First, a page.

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Behavioral problems can be prevented with iron supplements for low birth weight infants

By giving iron supplements during the first half year of life for babies born with low birth weights, the risk of behavioral problems in preschool years can be reduced by a quarter, writes Staffan Berglund in the dissertation he is defending at Umea University in Sweden.

Low birth weight has long been known to be risk factor for behavioral problems like ADHD in children. The circumstances at birth, the immaturity of the brain, and social factors have been regarded as possible explanations. The dissertation shows that iron deficiency during the first half-year of life can be a major cause. Low birth weight as such means that the child is born with smaller reserves of iron, which is a key building block in all cells in the body. However, it has long been unclear whether the risk of iron deficiency also applies to healthy children with only moderately or marginally low birth weights.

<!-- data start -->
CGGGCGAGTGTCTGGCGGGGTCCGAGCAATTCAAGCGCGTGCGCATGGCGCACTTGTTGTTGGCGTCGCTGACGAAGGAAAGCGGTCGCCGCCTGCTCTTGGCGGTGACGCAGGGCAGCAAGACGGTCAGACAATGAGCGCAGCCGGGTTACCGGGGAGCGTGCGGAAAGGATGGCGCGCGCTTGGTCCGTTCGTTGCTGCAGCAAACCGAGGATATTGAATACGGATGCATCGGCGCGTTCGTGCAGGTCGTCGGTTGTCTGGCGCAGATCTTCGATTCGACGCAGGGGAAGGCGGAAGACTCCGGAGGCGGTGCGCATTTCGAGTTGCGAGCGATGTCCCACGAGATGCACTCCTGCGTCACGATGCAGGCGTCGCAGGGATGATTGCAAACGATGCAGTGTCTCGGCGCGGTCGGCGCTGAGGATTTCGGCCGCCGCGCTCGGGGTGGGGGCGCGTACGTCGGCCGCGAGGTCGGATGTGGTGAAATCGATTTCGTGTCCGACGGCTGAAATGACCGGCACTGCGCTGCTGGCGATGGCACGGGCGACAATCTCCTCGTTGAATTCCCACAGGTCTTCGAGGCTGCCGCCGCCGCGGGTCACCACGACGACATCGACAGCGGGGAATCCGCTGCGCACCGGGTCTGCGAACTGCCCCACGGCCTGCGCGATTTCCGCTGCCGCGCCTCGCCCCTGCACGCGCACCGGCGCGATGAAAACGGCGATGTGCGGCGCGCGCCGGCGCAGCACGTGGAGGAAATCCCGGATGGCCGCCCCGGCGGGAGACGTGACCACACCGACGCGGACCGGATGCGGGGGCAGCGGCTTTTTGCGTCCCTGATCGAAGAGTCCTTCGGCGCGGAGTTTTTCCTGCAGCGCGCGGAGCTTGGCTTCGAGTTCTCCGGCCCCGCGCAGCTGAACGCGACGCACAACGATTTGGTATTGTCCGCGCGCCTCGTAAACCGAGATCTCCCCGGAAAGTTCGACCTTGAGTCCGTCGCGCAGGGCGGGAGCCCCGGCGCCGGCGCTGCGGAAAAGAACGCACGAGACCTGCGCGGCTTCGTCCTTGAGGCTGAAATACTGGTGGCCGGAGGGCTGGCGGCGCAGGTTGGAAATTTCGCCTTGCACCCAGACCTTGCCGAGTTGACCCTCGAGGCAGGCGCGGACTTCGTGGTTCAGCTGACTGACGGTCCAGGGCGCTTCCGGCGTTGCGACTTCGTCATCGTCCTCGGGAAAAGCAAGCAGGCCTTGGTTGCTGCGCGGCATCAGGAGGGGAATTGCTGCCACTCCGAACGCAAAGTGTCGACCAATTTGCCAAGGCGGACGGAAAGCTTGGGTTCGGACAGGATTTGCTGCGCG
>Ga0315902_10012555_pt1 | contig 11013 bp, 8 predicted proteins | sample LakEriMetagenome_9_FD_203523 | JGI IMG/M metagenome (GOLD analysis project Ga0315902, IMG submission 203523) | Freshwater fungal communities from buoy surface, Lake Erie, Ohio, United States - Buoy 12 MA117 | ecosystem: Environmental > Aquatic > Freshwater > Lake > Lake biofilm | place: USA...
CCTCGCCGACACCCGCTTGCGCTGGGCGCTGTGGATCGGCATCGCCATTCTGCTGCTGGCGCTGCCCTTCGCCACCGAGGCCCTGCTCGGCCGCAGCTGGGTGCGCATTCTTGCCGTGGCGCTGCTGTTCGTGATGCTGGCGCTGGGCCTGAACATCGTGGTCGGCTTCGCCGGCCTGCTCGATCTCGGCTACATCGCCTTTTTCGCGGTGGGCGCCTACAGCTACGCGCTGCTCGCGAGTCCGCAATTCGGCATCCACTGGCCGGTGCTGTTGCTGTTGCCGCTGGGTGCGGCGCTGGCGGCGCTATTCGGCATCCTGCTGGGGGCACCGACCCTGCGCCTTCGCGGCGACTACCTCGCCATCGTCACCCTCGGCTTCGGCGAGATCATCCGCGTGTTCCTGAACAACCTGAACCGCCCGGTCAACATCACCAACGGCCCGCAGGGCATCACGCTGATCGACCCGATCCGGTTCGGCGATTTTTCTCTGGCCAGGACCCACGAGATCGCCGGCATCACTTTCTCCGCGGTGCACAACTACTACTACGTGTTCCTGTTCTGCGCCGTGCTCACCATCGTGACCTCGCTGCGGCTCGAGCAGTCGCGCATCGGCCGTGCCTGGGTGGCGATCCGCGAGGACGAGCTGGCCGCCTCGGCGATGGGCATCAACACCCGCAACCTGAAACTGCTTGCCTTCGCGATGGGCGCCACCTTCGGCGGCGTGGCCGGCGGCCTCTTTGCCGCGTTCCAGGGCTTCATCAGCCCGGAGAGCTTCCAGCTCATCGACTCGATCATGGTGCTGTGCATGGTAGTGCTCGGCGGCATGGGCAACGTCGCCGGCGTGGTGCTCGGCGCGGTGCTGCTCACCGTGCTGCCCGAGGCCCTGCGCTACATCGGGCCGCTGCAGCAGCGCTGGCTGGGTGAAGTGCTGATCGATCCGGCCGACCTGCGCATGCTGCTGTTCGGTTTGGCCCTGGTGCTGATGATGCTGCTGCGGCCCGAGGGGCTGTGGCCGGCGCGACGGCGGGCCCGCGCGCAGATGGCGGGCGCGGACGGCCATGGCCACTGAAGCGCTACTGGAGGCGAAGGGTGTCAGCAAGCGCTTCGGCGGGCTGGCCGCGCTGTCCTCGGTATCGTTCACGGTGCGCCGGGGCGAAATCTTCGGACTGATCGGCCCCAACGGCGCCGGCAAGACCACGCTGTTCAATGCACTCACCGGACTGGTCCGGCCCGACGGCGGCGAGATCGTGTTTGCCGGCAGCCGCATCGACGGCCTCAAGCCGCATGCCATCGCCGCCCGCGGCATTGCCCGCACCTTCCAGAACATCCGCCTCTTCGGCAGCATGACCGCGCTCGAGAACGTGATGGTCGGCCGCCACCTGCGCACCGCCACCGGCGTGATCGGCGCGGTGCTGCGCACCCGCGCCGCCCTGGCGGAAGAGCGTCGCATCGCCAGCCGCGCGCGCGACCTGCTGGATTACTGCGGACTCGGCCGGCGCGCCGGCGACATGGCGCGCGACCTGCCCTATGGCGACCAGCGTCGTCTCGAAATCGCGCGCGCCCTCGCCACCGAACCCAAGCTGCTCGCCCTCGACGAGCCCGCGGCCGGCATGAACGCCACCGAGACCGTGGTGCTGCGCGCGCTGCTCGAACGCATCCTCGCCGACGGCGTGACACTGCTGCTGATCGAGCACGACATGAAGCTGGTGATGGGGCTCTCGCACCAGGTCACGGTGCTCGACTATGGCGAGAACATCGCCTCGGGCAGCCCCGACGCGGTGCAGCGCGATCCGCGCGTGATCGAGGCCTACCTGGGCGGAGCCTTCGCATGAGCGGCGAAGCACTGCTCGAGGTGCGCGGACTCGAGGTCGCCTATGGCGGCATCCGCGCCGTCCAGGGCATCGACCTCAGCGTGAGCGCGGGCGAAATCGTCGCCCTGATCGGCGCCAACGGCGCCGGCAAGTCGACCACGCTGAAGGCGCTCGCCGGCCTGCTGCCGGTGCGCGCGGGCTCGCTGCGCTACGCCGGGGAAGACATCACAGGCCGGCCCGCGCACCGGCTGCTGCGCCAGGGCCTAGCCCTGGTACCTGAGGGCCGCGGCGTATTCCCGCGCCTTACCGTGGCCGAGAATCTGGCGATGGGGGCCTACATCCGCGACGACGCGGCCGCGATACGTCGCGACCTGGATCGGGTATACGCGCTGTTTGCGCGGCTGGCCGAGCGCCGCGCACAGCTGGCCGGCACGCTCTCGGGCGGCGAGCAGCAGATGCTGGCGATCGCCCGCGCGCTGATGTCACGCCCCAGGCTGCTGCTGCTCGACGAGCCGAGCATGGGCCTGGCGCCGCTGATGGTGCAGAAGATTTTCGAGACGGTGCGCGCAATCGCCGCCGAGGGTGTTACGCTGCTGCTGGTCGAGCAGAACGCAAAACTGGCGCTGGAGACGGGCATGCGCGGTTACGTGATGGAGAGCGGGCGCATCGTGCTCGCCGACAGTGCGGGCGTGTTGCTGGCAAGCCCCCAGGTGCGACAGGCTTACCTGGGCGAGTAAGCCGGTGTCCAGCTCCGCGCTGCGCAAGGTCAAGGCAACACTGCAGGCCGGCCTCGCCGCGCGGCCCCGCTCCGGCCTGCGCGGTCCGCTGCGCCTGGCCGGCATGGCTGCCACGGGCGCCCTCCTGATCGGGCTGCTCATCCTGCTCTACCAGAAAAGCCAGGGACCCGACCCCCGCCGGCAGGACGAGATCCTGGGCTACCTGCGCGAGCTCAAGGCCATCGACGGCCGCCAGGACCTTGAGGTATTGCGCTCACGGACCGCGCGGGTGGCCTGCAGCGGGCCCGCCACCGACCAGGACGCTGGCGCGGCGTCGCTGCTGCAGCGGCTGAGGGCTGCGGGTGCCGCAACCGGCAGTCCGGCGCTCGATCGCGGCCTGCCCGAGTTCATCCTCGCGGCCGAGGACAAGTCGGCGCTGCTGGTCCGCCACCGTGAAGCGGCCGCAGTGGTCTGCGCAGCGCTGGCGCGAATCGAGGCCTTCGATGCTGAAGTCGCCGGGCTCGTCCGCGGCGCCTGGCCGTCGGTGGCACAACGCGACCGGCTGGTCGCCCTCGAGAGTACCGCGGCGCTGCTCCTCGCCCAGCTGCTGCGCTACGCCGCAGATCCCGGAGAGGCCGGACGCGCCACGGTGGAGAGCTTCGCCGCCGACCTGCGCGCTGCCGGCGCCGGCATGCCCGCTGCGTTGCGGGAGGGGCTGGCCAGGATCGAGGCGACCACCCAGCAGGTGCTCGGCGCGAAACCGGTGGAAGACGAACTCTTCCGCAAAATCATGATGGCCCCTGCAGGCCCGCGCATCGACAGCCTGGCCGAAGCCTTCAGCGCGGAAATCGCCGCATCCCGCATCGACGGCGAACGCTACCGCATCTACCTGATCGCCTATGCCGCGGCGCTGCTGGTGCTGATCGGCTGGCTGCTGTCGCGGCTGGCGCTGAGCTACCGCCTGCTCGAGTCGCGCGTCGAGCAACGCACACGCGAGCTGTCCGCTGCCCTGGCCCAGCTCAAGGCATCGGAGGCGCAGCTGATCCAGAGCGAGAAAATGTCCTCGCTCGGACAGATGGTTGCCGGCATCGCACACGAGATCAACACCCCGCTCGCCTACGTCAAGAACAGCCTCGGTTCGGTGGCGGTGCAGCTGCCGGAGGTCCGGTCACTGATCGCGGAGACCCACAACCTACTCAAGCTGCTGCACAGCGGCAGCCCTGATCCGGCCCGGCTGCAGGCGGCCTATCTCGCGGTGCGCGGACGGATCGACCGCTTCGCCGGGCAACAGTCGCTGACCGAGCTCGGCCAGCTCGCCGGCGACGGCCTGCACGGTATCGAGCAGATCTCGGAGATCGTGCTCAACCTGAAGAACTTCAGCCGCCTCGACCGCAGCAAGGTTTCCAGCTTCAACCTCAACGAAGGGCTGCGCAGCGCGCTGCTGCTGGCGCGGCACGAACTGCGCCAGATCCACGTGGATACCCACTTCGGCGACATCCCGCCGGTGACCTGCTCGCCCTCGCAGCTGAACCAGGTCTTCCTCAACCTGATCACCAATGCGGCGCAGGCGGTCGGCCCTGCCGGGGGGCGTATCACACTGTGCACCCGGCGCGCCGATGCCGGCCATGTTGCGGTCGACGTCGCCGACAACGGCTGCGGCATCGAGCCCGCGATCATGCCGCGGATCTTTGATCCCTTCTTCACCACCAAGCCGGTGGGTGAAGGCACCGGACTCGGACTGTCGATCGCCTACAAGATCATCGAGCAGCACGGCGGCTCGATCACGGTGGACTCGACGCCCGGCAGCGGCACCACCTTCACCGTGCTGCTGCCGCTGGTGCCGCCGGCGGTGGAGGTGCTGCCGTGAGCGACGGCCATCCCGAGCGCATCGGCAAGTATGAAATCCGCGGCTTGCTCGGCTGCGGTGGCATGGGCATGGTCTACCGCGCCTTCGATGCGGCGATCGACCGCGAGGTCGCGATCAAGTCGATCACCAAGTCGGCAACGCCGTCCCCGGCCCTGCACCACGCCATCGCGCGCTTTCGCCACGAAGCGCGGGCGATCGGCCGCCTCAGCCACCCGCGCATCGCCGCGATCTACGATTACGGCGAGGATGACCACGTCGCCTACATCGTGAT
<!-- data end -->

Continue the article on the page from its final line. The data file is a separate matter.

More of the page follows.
The dissertation studies 285 otherwise healthy children with marginally low birth weight, between 2 000 and 2 500 g. The children were randomly selected to receive or not receive iron supplements during the first half-year of life. The results showed that those who had been given placebo, compared with those who had received an actaul iron supplement, evinced a clearly higher risk of iron deficiency at the age of 6 months and moreover a four-times-higher risk for behavioral problems at the age of 3 years.

The researchers draw the conclusion that all children with a birth weight under 2 500 g should be offered iron supplements, regardless of whether the cause of their low birth weight was premature birth or poor fetal growth. The study, which was conducted in Umea and Stockholm, is directed by Associate Professor Magnus Domellöf in collaboration with researchers from the Karolinska Institutet.

Staffan Berglund is a licensed physician and a doctoral candidate at the Department of Clinical Medicine, Umea University, Section for Pediatrics. He can be reached at tel. +46-90 785 2370; +46-70-395 6767 or staffan.berglund@pediatri.umu.se

idw :: 21.02.2012